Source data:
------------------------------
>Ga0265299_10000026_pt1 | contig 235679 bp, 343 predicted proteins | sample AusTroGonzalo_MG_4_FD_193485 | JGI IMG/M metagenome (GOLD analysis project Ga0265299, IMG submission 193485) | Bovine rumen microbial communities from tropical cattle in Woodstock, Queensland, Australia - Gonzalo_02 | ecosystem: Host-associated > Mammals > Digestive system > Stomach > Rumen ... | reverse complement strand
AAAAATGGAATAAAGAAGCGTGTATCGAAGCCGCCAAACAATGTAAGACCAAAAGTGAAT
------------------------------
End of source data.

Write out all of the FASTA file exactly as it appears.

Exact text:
>Ga0265299_10000026_pt1 | contig 235679 bp, 343 predicted proteins | sample AusTroGonzalo_MG_4_FD_193485 | JGI IMG/M metagenome (GOLD analysis project Ga0265299, IMG submission 193485) | Bovine rumen microbial communities from tropical cattle in Woodstock, Queensland, Australia - Gonzalo_02 | ecosystem: Host-associated > Mammals > Digestive system > Stomach > Rumen ... | reverse complement strand
AAAAATGGAATAAAGAAGCGTGTATCGAAGCCGCCAAACAATGTAAGACCAAAAGTGAAT